In Plan B, your production company, you support films like A Mighty Heart, Michael Winterbottom, The Departed by Martin Scorsese, or Kick-Ass, Matthew Vaughn. It is surprising that a Hollywood superstar as you become a producer of the most independents of films, films which are not really mainstream …

These are favorites. I do not see how I could not help A Mighty Heart to be made. It’s so strong and sensitive. I’m here to help, to clarify gray areas, to clear the ground and make everything go well. For me, a producer must leave the film director to focus solely on his art.

And why these choices?

Because there must be room in the world for everyone. It’s hard in cinema for film like Winterbottom but irreverent fun and entertaining in cinema with Kick-Ass (although Matthew Vaughn, who is also a producer, did not really need help). The Departed, however, we have been behind the project, we bought the remake rights. Then, once Martin Scorsese enters the round, we pulled out because the project could stand on its own.

Rather than go through your filmography, I prefer to submit the names of some directors and some movies to try to understand what motivates you in your choice in your career … Let’s begins with Guy Richie (Snatch).

I always try to discover the world. This is what enriches me. And it really attracts me. The cinema of Guy does not look like no other. I think I’m smart enough to prefer to work with directors who are much older than me … It is perhaps therein lies my difference.

Steven Soderbergh (the Ocean’s Saga)

It’s the same thing. All these people have developed their own language of film. Soderbergh is a guy who never ceases to push limits, to explore terrain he does not know.

Quentin Tarantino (Inglorious Basterds)?

Ah! I often say that Tarantino is a god, his plate is a paradise. And that all heretics are not allowed to access! Is there anyone more original than him, more singular? He feeds his films and his own personality, his own madness.

Want to work with him again? Scalping a few Nazis?

I’d love to! I should ,perhaps, not say, have a hilarious idea for a possible result of Inglourious Basterds. It’s completely crazy! It is a kind of buddy movie but I’ll say no more. I don’t even know if he will one day!

And of course David Fincher (Seven, Fight Club, The Curious Case of Benjamin Button)?

This is probably the one I am closest. We have, more or less, were revealed at the same time, we followed similar paths, we grew up together. He is a film maker first, obsessed with precision details. And a spirit among the most inventive. We are really close and our friendship continues unabated.

Conversely, it is surprising not to find in this list of people like Steven Spielberg or Tim Burton, which would make sense. Why has it never happened?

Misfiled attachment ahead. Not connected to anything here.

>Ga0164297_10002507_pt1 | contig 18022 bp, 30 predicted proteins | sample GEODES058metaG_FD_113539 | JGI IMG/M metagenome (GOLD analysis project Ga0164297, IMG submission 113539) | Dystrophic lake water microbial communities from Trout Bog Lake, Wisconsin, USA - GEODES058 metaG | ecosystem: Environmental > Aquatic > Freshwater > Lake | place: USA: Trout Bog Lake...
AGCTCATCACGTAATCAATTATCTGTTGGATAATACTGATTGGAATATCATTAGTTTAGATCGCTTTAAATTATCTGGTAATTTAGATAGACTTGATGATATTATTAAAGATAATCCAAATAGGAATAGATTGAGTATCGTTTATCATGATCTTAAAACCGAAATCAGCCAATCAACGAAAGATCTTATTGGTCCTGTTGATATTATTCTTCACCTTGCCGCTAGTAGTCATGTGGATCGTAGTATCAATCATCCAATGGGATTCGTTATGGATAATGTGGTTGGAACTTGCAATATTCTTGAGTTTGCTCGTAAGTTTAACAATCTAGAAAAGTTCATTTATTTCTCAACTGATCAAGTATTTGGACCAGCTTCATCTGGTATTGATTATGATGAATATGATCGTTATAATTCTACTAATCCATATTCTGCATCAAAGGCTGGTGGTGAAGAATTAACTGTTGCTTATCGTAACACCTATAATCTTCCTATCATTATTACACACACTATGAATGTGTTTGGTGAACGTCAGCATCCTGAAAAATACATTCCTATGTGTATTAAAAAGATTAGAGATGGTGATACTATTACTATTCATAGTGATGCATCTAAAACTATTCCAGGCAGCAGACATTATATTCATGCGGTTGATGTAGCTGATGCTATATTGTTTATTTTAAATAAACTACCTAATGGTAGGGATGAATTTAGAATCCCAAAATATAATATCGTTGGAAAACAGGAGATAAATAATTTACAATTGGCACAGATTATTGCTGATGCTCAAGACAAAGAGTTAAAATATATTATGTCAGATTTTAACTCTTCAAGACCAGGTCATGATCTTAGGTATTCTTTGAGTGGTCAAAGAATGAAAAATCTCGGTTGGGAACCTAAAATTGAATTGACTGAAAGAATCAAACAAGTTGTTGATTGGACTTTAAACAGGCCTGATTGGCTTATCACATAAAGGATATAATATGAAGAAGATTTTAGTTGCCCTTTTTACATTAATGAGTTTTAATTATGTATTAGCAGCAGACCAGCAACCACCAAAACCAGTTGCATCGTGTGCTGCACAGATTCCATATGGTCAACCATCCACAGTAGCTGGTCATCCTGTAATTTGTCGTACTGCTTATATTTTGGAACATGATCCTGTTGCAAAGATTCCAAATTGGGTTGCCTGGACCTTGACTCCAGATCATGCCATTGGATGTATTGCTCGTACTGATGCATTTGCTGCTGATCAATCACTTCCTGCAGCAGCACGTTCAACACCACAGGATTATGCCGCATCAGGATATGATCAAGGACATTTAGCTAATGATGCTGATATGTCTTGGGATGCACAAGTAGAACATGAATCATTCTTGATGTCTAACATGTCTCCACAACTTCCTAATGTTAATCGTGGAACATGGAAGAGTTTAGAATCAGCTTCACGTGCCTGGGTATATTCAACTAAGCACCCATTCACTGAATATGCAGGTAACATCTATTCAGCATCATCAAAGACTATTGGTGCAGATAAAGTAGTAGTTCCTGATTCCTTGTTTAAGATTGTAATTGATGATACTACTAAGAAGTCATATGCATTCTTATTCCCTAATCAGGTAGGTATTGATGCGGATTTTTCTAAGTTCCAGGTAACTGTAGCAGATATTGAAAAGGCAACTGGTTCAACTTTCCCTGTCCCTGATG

True, but it is fair, just because things have not happened … for that, you must be in the same state of mind. And then, after there is, in our careers, all animal questions of logistics, and schedule. But I would love to work with them one day. These are two directors that I respect and who are friends.

In the same order of idea, let us choose some films which you made. First 12 Monkeys, Terry Gilliam…For me one of your best roles.

I remember at the time this film was a personal challenge, I wanted to know if I could go after this character a little upset. Terry helped me a lot for this role. I had reached a point in my career where I did not want to be available, although, unfortunately, I still am today! I made this film in response to what I live at the time, and most importantly, I wanted different experiences in film.

Babel, Alejandro Gonzalez Inarritu?

Again how to say no to such a director? I like directors who have their proper world, although it must be radical. Babel is a very complex film…What attracted me to reading the scenario in this film was its strength from the myriad of stories that collide.

Devil’s Own, Alan J Pakula, however not necessarily a good memory…

Indeed, this is not a good memory. The film was hard to do and was uncomfortable moment for me. I tried for the first time a foreign character (an Irishman of the IRA, Ed), I had to learn to speak with an accent and then the film was an interesting political content. But the filming went wrong, there was misunderstanding on both sides and I lost my bearings. I learned from this experience, how the Hollywood system could corrupt a beautiful project.

Conversely, when you accept Mr. and Mrs.. Smith, it’s just for fun?

I love movies and entertaining, quite simply, the script made me laugh enormously. The couple who never stops wanting to remove the other, was a good idea and I think that this gives a good film. And of course, now is my favorite movie (laughs)!

I do not know why (laughs)! What theater do you prefer as the spectator?

The more I advance, the more I know the tips and tricks of film, I want a movie that surprises me. The actors who take risks, directors who are finding new things, that is what attracts me to the cinema. When I think, There Will Be Blood, I was fascinated by the story of a man who lives only by hate. I do not know what really were the intentions of Paul Thomas Anderson is one but I think it’s a marvel. It’s always the same thing, I love people who push the limits … But hey, you’ll end up making me look like a nerd so I like all kinds of movies!

But listening to you talk about cinema, its like I see a kid in a candy store!

That’s true. I’m fascinated by the directors. And actors. And directors of photography. I love anything with the creative side of cinema. I’ve always been like that. You do what you want, but if a movie is projected by Stanley Kubrick somewhere , of course I drop everything! Sometimes I even re-watch movies with a means to hope to find something!

This is also why you enjoy doing voices in animated films. Happy Feet 2 soon?

We did them a year ago already with Matt Damon, and it was a pure pleasure. Already, you do not need to be in makeup! And it is more an exercise or you learn a lot while being in complete freedom. Especially with someone like Geroge Miller who is a great man.

You toured with Jean-Jacques Annaud’s Seven Years in Tibet. Are there other European directors who interest you?

The problem is that as a father of a family I do not see too much else than animated films for children! We try from time to time to discover things. Besides, I saw The White Ribbon, by Michael Haneke, which I re-watched. This film has haunted me a long time and still does today …

Finally, are you proud of your cinema career?

Oh yes! I think that becoming a father, I am changing in my choices. I certainly accept certain roles that I would not have accepted. And the notion of quality, point of view, my drive is now true. But I am happy to have had such experiences, David Fincher to Terrence Malick with a view so brilliant and original cinema. But frankly, I consider myself very lucky and how am I seriate to complain?